I’m not sure why people would be cross shopping them unless they just have a really loose set of requirements. It is not where they are similar but where they differ that puts them in different categories. If the things you listed above are the list of requirements it would be silly to cross shop them. You have a smaller cheaper vehicle that is more efficient that decision should be a no brainer.They’re both domestic three row, ev, suvs, with +300mi range, awd, frunks, buttonless Ui, vinyl seats, and glass roofs. One has a refined Ui, advanced adas, and extensive charging and service network and the other is 12” longer with adjustable ride height and a faster 0-60. Most people will never take either on anything tougher than a dirt road. If one is worth $45k more is up for debate but they have far more in common than not. You may not think they’re comparable but outside of enthusiast forums, these vehicles are absolutely getting cross shopped.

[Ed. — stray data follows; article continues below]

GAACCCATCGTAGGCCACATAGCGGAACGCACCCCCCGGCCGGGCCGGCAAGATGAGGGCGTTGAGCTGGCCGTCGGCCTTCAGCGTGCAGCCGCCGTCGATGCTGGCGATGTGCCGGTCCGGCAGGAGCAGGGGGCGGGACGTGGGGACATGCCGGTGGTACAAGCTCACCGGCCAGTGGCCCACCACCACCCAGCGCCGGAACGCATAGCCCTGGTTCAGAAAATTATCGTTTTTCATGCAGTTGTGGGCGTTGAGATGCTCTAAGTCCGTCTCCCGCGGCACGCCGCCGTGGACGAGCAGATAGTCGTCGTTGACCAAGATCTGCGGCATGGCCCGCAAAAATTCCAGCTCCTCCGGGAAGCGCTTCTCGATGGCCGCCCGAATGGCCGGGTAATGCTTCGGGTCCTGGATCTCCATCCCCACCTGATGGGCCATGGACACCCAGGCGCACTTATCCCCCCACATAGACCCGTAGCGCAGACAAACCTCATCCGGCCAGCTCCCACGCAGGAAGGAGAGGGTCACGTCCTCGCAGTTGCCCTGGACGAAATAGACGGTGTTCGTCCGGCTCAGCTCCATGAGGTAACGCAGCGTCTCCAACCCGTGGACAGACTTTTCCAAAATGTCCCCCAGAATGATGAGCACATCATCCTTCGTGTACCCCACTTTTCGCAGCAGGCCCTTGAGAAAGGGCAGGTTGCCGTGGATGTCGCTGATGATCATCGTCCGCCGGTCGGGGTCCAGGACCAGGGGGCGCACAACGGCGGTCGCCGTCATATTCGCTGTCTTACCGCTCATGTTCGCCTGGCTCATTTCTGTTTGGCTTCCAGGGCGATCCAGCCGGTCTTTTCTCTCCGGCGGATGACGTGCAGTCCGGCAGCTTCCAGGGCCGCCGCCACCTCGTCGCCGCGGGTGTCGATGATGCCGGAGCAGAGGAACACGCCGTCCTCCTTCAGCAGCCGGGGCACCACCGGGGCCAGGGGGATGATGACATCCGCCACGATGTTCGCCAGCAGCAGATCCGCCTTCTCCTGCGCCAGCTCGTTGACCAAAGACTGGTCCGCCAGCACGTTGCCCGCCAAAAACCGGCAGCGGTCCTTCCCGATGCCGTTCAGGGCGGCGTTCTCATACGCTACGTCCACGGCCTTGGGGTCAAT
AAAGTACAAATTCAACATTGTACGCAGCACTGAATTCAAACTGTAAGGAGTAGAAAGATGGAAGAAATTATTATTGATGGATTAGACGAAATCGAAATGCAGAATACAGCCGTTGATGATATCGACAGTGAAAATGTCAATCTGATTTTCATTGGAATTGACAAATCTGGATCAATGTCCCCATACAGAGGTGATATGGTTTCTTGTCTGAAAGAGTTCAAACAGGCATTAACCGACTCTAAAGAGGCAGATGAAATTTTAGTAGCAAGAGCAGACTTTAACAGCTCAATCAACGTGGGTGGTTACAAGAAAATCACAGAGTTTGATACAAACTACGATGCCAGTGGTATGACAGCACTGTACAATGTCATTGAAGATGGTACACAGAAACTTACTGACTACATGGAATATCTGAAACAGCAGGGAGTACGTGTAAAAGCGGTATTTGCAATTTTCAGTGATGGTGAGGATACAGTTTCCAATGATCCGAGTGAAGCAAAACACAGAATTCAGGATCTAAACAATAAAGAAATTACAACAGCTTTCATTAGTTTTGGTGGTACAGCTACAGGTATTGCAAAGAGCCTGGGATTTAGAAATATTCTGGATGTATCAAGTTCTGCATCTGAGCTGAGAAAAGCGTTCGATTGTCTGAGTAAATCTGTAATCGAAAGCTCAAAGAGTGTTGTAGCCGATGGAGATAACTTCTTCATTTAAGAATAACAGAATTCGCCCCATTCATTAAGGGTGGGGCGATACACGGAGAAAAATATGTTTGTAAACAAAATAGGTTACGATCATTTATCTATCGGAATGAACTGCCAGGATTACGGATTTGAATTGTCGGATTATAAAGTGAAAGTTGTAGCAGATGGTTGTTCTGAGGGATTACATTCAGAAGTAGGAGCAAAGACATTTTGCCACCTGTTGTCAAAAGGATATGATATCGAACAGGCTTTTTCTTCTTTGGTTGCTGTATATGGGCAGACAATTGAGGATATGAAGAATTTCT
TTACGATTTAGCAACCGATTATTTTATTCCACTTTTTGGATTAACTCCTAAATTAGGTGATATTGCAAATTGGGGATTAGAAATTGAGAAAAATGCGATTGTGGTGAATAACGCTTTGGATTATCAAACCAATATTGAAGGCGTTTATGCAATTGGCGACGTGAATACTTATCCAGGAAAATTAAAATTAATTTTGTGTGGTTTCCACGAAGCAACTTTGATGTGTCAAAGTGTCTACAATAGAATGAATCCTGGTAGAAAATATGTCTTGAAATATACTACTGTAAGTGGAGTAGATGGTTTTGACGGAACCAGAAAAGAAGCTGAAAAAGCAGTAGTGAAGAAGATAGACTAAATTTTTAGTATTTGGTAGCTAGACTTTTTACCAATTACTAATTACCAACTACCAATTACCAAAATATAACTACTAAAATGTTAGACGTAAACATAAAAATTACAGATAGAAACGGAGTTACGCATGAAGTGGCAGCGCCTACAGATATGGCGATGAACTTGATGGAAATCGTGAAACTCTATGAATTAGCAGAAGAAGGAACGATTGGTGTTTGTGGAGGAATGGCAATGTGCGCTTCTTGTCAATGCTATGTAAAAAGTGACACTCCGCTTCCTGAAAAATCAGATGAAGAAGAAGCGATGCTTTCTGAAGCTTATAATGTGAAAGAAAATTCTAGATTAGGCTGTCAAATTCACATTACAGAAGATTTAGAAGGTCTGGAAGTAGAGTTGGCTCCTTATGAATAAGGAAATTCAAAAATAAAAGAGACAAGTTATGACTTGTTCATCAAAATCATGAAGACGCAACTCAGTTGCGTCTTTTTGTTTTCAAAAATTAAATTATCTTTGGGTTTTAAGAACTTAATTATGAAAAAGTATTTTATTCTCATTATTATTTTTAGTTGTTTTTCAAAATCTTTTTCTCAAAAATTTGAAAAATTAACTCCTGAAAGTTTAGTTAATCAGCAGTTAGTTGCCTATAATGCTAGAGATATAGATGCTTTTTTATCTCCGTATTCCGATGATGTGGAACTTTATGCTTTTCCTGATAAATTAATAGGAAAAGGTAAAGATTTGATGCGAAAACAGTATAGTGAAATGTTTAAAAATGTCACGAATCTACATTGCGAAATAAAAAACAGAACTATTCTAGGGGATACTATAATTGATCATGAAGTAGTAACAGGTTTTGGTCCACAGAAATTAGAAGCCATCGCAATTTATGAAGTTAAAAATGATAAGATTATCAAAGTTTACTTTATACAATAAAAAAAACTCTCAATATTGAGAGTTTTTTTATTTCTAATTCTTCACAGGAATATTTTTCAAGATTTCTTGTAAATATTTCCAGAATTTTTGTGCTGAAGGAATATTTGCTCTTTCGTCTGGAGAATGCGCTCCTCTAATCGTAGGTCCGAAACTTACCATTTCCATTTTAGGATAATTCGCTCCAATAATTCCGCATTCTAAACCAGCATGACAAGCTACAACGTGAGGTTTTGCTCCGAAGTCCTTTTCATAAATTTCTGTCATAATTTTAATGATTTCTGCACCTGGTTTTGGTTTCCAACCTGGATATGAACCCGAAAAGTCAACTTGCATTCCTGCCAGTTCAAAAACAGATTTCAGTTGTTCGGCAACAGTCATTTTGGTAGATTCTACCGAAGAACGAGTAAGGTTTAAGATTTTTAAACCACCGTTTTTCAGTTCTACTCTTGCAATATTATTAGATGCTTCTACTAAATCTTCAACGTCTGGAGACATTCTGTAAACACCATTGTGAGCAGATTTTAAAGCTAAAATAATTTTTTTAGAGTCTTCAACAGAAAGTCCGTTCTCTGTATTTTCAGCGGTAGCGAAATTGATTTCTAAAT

In my case, the Model Y or even the Model X will not work. We travel 1 or 2 times a month with 2 medium sized dogs, the sloped roofs simply is not enough room in the back for them. We occasionally tow and neither Tesla Y or X meets that requirement. I’ve been looking for an EV replacement for my Jeep GC since I purchased my Model S and there just is not a suitable replacement for my requirements currently out there. With the Jeep GC having an average annual sales of 220k vehicles, I think there will be plenty of consumers like me migrating over to the R1S.
There are over 15 million vehicles a year sold in the US, there is more than enough market share for multiple companies to compete for. There is no company that could supply the entire market and the competition is what keeps the innovation high and the cost relatively low.